|1 pack||Active dry yeast|
|2 tablespoons||Nonfat dry milk|
|4 cups||All-purpose flour; up to 5 cups|
|2 cups||Hot water; (120- to 130-degrees F)|
|1 tablespoon||Butter; room temperature|
|1 tablespoon||Cold water|
|1 tablespoon||Coarse salt|
In a large mixing or mixer bowl, stir together yeast, dry milk, sugar, salt, and 2 cups flour. Pour in the hot water and add the butter. Blend for 2 minutes with the flat beater of the mixer. Stir in the balance of the flour, ½ cup at a time, switchig to the dough hook after about 1 additional cup of flour has been added. The dough will be a shaggy mass, elastic, but not sticky; it will clean the sides of the bowl. If it continues to be moist, sprinkle on additional flour.
Place a kitchen towel over the bowl and let the dough rest for 10 minutes.
Turn the mixer to Speed 2 and knead for 10 minutes.
Place the dough in a greased bowl, cover tightly with plastic wrap to retain moisture, and leave at room temperature until doubled in volume, about 1-¼ hours.
Punch down the dough and turn it onto a lightly floured work surface. Knead for 30 seconds to press out the bubbles, cut into two pieces, and form each into a ball.
For a round loaf, place the dough on a corner of a greased or Teflon baking sheet or in a small basket, lined loosely with a cloth and sprinkled with flour.
For a long loaf, roll the ball into a rectangle, about 10" x 16". Roll the dough until your palms into a long loaf which can be placed directly on a greased or Teflon baking sheet or in a long cloth-lined basket. Later, after it has risen, it will be trned from the basket directly onto the baking sheet.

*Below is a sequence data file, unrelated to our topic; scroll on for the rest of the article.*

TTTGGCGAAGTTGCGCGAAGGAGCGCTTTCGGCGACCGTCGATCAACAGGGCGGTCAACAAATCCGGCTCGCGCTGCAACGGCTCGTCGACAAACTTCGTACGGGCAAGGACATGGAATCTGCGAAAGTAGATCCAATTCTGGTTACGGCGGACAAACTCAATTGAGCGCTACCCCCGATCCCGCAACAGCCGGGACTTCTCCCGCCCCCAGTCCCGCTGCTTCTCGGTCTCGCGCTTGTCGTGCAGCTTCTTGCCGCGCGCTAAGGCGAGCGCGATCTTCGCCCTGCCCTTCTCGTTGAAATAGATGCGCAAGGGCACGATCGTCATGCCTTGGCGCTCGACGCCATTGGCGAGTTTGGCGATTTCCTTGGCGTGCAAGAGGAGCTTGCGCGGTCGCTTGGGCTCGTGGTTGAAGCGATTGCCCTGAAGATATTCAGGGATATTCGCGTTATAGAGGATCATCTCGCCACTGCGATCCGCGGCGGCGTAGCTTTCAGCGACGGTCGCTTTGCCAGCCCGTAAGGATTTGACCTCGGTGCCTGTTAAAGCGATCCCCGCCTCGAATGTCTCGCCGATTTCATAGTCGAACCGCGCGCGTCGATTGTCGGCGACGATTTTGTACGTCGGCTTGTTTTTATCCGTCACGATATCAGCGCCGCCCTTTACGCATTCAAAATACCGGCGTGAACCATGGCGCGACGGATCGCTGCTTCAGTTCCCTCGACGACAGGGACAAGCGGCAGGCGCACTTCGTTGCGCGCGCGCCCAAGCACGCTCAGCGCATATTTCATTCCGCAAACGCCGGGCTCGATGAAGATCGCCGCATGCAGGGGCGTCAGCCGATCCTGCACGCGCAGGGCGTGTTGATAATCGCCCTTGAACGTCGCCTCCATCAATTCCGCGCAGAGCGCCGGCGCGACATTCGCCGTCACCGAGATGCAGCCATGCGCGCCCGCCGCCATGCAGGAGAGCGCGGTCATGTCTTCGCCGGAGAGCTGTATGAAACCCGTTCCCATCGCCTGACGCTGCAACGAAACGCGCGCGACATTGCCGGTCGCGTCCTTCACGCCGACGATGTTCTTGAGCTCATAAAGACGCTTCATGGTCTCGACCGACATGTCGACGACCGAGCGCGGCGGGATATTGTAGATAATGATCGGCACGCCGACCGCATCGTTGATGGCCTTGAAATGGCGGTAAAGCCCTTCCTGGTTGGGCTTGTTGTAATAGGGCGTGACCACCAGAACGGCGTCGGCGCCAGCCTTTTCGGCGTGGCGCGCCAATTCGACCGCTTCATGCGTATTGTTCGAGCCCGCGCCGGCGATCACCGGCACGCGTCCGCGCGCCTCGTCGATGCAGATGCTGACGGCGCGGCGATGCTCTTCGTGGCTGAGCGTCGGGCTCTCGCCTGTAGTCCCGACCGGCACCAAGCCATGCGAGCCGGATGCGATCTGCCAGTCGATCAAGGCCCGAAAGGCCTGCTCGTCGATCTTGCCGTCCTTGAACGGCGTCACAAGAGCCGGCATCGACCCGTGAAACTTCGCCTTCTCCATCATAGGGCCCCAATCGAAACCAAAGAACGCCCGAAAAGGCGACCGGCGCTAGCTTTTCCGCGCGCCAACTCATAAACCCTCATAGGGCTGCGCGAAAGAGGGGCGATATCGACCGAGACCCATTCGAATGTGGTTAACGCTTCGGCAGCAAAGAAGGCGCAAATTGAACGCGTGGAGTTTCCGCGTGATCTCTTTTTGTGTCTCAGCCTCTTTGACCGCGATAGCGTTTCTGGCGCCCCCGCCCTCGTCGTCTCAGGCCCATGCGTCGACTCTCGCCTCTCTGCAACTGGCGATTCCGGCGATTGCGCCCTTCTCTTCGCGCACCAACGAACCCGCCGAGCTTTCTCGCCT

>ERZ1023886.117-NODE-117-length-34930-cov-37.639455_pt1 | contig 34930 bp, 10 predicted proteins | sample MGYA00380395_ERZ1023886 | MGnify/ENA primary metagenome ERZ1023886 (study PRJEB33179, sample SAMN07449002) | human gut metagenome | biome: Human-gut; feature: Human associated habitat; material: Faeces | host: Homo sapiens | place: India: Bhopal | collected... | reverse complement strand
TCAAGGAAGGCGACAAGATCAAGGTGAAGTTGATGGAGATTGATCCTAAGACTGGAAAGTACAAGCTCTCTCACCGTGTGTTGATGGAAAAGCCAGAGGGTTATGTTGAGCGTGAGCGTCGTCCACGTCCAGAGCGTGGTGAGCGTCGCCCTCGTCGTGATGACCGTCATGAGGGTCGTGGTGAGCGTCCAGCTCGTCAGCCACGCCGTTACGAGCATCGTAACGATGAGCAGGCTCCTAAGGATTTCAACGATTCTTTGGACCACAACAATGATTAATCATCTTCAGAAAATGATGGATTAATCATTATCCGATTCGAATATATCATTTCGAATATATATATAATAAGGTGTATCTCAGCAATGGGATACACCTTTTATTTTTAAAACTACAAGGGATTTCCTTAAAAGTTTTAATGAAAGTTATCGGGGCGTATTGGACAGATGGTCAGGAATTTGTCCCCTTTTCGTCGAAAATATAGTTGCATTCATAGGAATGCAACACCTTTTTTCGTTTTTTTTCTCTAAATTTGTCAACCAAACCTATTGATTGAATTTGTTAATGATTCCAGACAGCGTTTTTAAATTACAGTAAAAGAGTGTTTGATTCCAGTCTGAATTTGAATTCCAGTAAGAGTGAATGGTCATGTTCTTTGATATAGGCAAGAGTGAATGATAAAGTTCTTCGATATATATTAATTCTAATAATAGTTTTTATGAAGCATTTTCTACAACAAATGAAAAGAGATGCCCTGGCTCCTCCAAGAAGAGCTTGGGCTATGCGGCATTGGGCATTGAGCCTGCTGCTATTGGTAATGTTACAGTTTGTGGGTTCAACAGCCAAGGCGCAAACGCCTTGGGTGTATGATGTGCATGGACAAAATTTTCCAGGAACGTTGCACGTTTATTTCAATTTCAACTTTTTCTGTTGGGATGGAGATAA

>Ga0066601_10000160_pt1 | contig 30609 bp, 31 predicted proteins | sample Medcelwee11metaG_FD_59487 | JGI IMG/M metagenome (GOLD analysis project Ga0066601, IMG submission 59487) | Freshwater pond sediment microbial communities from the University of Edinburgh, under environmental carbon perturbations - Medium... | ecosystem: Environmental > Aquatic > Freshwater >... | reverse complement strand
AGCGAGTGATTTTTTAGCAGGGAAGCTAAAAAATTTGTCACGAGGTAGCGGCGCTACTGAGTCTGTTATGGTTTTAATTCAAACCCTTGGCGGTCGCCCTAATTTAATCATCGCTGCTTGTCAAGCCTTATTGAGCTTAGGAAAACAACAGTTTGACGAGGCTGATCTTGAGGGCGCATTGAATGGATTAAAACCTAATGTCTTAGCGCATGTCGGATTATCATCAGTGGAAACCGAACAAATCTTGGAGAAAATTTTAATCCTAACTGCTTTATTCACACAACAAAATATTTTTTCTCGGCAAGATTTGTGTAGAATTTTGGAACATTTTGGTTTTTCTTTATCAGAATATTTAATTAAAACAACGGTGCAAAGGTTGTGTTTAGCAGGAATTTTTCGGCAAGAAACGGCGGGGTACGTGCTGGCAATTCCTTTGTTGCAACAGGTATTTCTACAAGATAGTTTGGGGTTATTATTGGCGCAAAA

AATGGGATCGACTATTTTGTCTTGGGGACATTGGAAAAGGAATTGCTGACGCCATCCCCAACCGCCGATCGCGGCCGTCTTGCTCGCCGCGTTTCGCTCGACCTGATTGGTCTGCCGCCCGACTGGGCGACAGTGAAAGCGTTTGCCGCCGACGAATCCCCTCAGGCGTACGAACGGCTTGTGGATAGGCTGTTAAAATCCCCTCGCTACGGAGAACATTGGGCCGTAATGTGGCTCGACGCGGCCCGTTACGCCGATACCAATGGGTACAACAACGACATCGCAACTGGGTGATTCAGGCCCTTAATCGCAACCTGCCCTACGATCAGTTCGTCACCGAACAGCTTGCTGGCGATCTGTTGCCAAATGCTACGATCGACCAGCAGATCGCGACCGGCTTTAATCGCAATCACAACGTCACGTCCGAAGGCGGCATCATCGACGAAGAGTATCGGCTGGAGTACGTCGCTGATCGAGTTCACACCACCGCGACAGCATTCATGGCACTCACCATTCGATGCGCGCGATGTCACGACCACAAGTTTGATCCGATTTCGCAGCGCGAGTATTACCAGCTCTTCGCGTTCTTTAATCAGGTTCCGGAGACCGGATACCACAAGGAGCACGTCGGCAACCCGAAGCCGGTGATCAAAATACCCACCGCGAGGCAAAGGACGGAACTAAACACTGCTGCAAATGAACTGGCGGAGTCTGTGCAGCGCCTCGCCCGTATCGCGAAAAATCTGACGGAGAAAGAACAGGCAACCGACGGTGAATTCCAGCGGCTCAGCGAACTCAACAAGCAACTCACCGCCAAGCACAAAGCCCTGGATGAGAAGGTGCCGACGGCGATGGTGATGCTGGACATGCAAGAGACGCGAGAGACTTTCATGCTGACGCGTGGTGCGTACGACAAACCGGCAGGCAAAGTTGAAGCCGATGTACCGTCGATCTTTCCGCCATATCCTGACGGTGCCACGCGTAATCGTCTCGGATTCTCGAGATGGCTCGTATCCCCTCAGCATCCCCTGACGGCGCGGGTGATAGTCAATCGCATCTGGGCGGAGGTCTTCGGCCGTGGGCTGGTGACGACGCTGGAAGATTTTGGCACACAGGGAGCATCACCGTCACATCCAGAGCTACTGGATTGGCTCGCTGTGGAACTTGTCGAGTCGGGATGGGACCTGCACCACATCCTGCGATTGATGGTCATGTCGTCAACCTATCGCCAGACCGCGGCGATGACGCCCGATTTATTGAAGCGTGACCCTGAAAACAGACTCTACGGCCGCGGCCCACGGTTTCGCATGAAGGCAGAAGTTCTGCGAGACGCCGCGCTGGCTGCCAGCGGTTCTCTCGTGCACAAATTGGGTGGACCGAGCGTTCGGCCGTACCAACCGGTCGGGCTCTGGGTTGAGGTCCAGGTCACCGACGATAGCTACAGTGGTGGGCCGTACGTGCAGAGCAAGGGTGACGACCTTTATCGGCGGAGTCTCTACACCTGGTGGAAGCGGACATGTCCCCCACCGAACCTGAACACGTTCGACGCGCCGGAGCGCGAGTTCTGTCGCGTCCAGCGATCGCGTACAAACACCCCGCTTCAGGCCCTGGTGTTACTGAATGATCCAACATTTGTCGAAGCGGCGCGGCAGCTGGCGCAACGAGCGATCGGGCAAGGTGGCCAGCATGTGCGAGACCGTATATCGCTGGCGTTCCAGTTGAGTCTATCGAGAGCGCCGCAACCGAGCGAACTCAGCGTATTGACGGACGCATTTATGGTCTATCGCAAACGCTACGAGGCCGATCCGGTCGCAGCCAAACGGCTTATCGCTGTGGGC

Cover the loaves carefully with waxed paper and place in a warm place.
Leave until doubled in volume, about 45 to 50 minutes (I've found its usually longer).
Prepare the oven by placing a large, shallow roasting pan under the bottom shelf of the oven. Preheat the oven to 400-degrees F. about 20 minutes before baking. Three minutes before placing the loaves in the oven, pour 1 pint hot water in the pan . Be areful of the steam that will suddenly erupt.
If the loaves have raised in baskets, simply tip the raised loaf into your hand and quickly turn the loaf right side up and onto the baking sheet.
Brush with cold water and sprinkle with the coarse salt (or sesame seeds or poppy seeds).
With a razor blade or a sharp knife, slash the round loaves with a tic-tac-toe design, the long loaves with diagonal cuts.
Bake the loaves until they are golden brown, 45 minutes. Turn over one loaf and tap the bottom crust; a hard hollow sound means the bread is baked. If not, return to the oven for an additional 10 minutes. Midway during baking and again near the end of t, shift the loaves on the baking sheets so they are exposed equally to the temperature variations of the oven.
Remove the loaves from the oven and place them on wire racks to cool.
NOTES : This is a smooth, creamy, crusty bread. Submitted by Cathy Lielausis.
Recipe by: Bernard Clayton's New Complete Book of Breads Posted to TNT Recipes Digest by "cathylielausis@..." <cathylee@...> on Mar 20, 1998
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